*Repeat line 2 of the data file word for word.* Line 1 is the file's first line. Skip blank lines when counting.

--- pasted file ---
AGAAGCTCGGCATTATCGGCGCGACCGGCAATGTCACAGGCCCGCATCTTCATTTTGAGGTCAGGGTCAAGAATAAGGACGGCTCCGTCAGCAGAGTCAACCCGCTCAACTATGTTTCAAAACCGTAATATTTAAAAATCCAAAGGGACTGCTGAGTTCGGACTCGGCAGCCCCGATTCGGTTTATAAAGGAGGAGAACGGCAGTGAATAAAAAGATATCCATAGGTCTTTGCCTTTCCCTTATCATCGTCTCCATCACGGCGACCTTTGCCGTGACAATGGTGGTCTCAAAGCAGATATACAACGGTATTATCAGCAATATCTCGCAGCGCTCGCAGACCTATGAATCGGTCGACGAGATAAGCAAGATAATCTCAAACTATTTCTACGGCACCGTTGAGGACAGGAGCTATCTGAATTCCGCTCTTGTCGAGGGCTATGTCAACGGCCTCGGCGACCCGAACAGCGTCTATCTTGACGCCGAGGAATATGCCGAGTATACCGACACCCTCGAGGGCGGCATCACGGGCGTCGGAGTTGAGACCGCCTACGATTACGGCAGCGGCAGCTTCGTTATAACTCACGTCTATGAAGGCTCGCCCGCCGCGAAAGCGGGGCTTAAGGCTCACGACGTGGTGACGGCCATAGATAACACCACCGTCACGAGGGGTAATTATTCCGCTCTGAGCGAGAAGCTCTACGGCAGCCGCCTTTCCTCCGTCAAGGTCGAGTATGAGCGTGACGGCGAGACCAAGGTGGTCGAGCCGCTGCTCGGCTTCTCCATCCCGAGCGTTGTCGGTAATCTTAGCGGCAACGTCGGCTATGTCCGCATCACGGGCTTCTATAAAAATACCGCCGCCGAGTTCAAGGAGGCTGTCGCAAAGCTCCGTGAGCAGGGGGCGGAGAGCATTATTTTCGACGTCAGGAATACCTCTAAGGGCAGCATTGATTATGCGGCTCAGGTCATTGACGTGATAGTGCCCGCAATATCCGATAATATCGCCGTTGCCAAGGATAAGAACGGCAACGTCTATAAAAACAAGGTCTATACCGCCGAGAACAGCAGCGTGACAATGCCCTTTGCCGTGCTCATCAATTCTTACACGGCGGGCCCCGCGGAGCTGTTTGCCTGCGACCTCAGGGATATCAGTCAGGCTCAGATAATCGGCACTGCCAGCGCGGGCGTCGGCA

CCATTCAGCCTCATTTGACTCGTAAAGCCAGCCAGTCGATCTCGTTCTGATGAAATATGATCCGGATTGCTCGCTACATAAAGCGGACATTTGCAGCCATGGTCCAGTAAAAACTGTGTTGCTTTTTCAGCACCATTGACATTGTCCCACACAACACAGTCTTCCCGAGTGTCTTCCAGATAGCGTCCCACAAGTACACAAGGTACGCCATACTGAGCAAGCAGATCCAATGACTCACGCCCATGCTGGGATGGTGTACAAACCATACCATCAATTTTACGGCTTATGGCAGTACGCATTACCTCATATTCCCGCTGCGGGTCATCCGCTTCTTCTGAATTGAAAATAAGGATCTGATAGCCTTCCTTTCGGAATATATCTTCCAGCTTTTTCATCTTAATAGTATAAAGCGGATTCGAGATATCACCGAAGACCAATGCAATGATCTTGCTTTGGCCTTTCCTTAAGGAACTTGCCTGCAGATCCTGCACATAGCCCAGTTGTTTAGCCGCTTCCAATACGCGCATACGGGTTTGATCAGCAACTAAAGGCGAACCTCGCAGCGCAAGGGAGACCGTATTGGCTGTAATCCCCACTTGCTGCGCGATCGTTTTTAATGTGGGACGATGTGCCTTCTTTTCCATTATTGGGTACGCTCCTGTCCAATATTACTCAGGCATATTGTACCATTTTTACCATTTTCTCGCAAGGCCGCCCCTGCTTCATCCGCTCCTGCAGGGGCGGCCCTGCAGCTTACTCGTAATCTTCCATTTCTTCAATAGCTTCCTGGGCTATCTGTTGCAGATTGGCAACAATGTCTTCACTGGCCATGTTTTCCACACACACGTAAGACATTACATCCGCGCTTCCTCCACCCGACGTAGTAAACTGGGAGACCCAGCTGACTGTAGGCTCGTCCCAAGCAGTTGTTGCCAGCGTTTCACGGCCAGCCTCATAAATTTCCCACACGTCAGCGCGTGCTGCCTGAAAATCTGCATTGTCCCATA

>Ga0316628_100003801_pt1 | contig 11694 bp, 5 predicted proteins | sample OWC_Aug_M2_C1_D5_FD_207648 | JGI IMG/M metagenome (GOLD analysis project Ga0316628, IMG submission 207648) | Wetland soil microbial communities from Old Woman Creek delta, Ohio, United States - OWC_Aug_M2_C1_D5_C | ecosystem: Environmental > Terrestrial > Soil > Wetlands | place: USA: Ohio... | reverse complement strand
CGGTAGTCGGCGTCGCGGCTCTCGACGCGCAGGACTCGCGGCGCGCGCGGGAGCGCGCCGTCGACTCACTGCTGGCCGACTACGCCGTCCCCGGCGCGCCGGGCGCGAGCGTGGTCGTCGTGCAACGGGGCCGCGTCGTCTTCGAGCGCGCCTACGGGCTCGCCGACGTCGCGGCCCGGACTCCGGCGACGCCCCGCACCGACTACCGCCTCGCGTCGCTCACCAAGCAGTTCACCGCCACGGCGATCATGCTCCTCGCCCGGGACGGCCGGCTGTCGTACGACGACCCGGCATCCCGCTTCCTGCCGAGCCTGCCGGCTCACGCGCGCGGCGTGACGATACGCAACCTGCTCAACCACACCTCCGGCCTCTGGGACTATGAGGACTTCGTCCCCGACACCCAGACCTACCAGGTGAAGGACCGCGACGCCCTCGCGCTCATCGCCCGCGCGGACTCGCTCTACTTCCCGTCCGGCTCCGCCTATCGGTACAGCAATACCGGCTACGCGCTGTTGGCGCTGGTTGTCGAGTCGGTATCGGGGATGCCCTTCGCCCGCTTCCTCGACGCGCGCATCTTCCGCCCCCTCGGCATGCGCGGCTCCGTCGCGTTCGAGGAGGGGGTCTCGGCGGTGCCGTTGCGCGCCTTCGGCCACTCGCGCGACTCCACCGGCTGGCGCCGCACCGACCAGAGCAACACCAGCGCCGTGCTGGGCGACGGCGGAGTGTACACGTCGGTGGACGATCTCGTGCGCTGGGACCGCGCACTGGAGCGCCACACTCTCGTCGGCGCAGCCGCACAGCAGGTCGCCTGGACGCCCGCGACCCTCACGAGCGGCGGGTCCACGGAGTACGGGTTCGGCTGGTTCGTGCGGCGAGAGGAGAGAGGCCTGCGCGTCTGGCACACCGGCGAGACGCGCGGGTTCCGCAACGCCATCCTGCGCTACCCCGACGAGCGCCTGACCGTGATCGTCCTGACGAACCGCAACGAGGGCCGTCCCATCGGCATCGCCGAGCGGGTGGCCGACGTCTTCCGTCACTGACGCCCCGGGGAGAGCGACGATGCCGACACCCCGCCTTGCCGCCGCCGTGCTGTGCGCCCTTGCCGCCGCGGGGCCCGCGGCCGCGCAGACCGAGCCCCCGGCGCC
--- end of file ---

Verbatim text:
CCATTCAGCCTCATTTGACTCGTAAAGCCAGCCAGTCGATCTCGTTCTGATGAAATATGATCCGGATTGCTCGCTACATAAAGCGGACATTTGCAGCCATGGTCCAGTAAAAACTGTGTTGCTTTTTCAGCACCATTGACATTGTCCCACACAACACAGTCTTCCCGAGTGTCTTCCAGATAGCGTCCCACAAGTACACAAGGTACGCCATACTGAGCAAGCAGATCCAATGACTCACGCCCATGCTGGGATGGTGTACAAACCATACCATCAATTTTACGGCTTATGGCAGTACGCATTACCTCATATTCCCGCTGCGGGTCATCCGCTTCTTCTGAATTGAAAATAAGGATCTGATAGCCTTCCTTTCGGAATATATCTTCCAGCTTTTTCATCTTAATAGTATAAAGCGGATTCGAGATATCACCGAAGACCAATGCAATGATCTTGCTTTGGCCTTTCCTTAAGGAACTTGCCTGCAGATCCTGCACATAGCCCAGTTGTTTAGCCGCTTCCAATACGCGCATACGGGTTTGATCAGCAACTAAAGGCGAACCTCGCAGCGCAAGGGAGACCGTATTGGCTGTAATCCCCACTTGCTGCGCGATCGTTTTTAATGTGGGACGATGTGCCTTCTTTTCCATTATTGGGTACGCTCCTGTCCAATATTACTCAGGCATATTGTACCATTTTTACCATTTTCTCGCAAGGCCGCCCCTGCTTCATCCGCTCCTGCAGGGGCGGCCCTGCAGCTTACTCGTAATCTTCCATTTCTTCAATAGCTTCCTGGGCTATCTGTTGCAGATTGGCAACAATGTCTTCACTGGCCATGTTTTCCACACACACGTAAGACATTACATCCGCGCTTCCTCCACCCGACGTAGTAAACTGGGAGACCCAGCTGACTGTAGGCTCGTCCCAAGCAGTTGTTGCCAGCGTTTCACGGCCAGCCTCATAAATTTCCCACACGTCAGCGCGTGCTGCCTGAAAATCTGCATTGTCCCATA